I meant to make this post before the previous one announcing the decision to stop the blog.
After a lot of reflection and analysis of February’s poor trades, if I had to point to the root cause of it, I’d say it was the refusal to take my losses on the yen pairs in late Jan / early Feb.
The old proverb is very very true: The first loss is the best loss.
Because I didn’t get out of those trades, my view of the market got progressively more distorted. One poor decision led to a string of poor decisions. As those trades slipped further into the red, fear crept into my decision-making leading to further poor trades.
The lesson, the rule that I will never break again:
Plan the trade and trade the plan.
The first loss is always the best loss.
When the market proves you wrong, accept it gracefully, don’t fight it.
Tuesday, 4 March.
I’ve decided to take an extended break from blogging. I may leave this blog as-is for a little while and may take it down later, but I’m hoping not to disappear completely. I might come back and update the blog after about a year. I am continuing my trading, just won’t blog about it as before.
Keeping the blog takes some focus away from trading, which is the main reason to stop blogging. The second reason is that when I do well, posting about it goes to my head, I get complacent and cocky; and when I do badly all the naysayers crawl out of the wood-work to say ‘This was waiting to happen, you will fail, I told you so!’. Both of these effects are detrimental to the mental balance which is vital to be successful in trading. The Zen in the blog’s name.
I do appreciate the positive, constructive comments, of which there are many (much more than the negative comments). I take all comments seriously and many have changed the way I trade, the way I manage myself or look upon the markets. Thank you to all friends of this blog. Check back in December this year or early next year – I may post on how I’ve done in the year.
I’ll be happy to respond to any emails sent to my blog contact address.
There is no denying the poor results for February. The account is down -65.4% in February, almost exactly wiping out all the gains from November to January. It’s up net +3.3% from the starting level of 21 October.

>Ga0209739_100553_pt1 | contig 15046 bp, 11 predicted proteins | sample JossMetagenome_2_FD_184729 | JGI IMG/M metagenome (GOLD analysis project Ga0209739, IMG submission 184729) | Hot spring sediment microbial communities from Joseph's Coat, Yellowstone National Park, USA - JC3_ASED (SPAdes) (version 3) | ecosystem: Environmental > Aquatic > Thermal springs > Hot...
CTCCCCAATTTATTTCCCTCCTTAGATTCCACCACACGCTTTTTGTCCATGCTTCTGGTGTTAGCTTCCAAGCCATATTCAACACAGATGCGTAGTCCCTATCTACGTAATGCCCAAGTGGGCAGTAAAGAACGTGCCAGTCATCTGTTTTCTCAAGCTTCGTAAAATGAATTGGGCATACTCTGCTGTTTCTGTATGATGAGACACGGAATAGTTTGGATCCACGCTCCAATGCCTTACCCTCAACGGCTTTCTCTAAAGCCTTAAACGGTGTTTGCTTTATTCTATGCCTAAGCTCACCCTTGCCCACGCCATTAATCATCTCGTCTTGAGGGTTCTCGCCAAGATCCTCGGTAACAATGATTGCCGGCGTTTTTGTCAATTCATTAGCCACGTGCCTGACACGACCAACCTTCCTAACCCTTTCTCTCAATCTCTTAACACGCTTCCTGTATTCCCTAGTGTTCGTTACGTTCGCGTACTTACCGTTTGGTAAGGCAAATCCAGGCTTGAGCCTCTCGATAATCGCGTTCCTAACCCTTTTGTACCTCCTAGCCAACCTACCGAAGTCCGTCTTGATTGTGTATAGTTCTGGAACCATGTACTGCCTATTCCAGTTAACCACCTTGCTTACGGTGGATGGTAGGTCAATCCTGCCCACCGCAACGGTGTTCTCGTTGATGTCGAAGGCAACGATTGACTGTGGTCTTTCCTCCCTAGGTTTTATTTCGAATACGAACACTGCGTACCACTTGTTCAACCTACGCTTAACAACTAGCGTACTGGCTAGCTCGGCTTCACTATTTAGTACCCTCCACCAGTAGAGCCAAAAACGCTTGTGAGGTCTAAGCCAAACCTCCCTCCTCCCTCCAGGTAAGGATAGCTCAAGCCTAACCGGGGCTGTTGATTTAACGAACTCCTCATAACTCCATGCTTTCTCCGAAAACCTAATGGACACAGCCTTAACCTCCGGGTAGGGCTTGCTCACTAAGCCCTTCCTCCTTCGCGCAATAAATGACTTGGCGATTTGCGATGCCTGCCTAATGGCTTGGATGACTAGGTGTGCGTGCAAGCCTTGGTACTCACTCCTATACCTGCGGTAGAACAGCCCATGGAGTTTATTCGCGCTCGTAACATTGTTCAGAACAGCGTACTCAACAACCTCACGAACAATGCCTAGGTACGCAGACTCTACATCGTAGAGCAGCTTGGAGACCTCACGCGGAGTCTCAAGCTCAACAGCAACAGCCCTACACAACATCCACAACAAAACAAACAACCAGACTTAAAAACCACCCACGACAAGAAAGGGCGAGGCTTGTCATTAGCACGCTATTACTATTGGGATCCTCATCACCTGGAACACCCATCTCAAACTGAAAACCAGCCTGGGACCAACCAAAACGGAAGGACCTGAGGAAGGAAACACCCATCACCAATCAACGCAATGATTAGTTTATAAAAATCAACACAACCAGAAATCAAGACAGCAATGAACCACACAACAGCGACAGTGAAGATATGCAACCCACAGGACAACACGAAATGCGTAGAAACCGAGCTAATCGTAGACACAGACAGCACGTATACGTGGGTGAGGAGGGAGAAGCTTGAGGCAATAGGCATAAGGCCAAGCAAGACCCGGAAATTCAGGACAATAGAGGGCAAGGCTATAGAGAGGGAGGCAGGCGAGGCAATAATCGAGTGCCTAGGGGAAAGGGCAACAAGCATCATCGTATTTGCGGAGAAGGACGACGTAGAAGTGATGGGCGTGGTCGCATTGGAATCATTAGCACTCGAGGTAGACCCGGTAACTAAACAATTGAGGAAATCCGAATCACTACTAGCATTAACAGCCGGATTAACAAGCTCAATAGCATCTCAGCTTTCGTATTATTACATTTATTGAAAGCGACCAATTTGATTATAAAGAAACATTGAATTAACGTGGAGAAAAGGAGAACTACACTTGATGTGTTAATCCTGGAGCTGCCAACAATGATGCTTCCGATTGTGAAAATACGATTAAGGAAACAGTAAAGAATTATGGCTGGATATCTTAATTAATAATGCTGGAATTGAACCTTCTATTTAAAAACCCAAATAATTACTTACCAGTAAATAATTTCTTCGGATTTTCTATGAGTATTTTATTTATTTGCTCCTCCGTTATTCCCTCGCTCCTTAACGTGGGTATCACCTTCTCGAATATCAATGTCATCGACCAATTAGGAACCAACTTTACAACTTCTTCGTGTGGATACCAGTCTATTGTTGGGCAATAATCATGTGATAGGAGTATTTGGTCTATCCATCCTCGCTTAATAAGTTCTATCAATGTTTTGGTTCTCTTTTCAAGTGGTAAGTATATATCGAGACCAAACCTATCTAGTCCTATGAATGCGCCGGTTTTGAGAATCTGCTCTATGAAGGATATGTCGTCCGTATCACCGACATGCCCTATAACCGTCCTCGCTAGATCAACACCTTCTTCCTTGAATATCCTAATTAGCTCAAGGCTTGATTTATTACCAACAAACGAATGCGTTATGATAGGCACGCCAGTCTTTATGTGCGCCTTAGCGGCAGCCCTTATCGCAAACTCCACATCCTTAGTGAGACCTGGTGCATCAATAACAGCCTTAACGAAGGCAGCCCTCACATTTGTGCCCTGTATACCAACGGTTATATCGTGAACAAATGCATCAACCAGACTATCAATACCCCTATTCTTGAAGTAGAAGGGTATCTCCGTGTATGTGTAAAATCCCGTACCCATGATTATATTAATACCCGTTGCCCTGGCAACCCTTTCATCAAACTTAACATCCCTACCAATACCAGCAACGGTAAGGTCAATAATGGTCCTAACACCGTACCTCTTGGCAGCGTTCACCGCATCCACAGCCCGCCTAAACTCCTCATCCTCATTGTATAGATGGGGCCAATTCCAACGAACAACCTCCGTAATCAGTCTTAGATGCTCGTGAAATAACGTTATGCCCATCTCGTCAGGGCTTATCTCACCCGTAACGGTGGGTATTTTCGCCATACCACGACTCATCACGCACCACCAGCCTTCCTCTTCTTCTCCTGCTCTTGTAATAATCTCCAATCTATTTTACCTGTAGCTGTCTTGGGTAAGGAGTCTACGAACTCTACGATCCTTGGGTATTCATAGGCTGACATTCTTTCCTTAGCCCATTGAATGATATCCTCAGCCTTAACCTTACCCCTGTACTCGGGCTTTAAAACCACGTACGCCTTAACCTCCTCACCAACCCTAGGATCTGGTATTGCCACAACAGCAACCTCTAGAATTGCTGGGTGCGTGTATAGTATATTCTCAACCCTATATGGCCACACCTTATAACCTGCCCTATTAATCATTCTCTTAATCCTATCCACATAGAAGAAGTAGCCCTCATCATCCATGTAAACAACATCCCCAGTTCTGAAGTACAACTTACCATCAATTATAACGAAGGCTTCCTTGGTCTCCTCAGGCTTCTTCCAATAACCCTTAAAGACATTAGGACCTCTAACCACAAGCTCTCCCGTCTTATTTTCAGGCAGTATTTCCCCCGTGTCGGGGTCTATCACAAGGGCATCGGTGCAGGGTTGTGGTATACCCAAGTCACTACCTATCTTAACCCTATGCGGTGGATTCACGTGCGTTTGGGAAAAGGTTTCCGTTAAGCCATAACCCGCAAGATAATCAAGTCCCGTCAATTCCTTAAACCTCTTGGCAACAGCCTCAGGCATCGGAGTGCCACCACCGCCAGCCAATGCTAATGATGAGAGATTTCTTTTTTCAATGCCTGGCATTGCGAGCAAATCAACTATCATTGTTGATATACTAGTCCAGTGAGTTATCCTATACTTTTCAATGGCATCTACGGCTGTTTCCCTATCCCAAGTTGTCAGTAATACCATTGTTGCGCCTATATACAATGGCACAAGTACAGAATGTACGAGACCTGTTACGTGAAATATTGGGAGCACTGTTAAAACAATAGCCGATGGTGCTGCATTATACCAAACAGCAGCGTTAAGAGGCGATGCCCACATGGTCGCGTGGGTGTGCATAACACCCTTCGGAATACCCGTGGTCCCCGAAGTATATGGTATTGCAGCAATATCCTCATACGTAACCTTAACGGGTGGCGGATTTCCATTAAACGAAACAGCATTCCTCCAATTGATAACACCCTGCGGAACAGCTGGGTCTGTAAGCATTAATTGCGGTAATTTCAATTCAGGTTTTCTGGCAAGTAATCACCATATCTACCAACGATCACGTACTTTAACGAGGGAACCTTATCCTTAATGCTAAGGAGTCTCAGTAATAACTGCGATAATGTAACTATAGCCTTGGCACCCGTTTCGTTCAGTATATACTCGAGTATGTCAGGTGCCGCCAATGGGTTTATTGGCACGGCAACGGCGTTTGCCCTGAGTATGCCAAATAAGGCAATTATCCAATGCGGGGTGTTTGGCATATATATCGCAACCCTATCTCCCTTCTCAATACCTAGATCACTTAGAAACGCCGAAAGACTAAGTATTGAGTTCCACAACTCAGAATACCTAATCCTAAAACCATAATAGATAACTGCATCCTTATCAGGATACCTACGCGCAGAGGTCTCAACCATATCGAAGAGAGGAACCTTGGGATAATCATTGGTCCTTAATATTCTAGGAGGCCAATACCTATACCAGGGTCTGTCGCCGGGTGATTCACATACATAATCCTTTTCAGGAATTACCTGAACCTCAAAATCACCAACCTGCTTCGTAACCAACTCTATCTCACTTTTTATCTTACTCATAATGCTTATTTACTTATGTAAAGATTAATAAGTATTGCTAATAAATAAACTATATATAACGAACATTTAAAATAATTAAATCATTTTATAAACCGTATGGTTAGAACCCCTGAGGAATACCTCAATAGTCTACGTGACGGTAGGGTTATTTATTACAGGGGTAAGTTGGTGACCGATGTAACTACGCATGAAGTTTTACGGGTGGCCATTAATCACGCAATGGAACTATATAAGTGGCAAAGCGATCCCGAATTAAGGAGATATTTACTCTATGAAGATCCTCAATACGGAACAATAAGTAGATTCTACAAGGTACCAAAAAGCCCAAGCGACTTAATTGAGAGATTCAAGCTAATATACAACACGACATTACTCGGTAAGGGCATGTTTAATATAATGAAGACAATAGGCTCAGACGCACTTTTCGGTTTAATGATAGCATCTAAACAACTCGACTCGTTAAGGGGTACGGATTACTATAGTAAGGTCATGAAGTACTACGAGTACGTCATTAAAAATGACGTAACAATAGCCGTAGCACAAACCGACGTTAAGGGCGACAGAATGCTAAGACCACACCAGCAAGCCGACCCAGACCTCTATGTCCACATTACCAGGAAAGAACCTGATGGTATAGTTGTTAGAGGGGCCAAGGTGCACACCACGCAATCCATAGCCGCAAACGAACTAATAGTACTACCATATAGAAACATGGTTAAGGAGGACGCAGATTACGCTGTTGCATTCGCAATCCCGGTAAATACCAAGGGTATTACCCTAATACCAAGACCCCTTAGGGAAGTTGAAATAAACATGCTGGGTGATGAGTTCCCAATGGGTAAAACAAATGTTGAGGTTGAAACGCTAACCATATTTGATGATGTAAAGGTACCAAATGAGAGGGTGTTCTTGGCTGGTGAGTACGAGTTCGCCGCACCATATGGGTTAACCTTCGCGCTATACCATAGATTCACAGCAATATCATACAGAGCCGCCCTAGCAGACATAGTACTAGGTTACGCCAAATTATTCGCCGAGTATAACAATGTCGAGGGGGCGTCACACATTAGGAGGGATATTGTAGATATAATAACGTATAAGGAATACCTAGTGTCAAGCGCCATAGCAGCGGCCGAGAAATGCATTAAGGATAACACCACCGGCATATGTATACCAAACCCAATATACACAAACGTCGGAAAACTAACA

As you might expect, I’ve done a lot of soul-searching over the past couple of weeks. Ultimately, I have concluded that the best way to recover from this situation is to face it head-on, look deep into my trades and learn from the mistakes. It’s a bit like cutting into an injury that is still raw; but carrying the medical analogy further, surgery is best done as soon as possible, before the wound gets infected and scarred. By facing my weaknesses when they are fresh and fully exposed I have the best chance of overcoming them.
There is one school of opinion that believes humans don’t change, that one is born with a certain character which will not change throughout one’s life. The commentator who touched a nerve early in the month is one such person. He is sure I will blow up and destroy myself. I have some ‘friends’ who believe this, and I have to be careful to stay out of their circle of negativity.
I don’t agree with this thinking. Yes, certain deep-set mental patterns are hard to change, but it is not impossible. I look back upon my own life, in trading and in other areas of life, and I can see that I have changed some deep-set patterns. The biggest challenge is to become aware of the problem – most of us don’t get past that hurdle. Once the problem is known it is possible to find a solution.
To those who only note my destructive mental habits I would like to point to another view of the same picture. I have faults that hold me back, but I also have strengths that allow me to build back more than what I have previously lost. I have rebuilt my account multiple times in the past, each time better and higher than before. That is a great positive for me. On each successive attempt I build on my strength and reduce my weakness. One day, very soon, I will break out from this level of small accounts into a comfortable zone, and then will accelerate higher.
Looking back on the analysis of last month’s trades, the most important lessons I see are as follows:
1. Take the first loss, however large it may seem at the time. The first loss is always the best. Do not hedge. Although in theory my hedging approach might work, the theory does not take into account the insidious corrosion of good trading judgement that happens when one is carrying a large unrealised loss. Trading needs a clear, balanced mind and carrying a large loss, even if it is hedged, clouds the mind.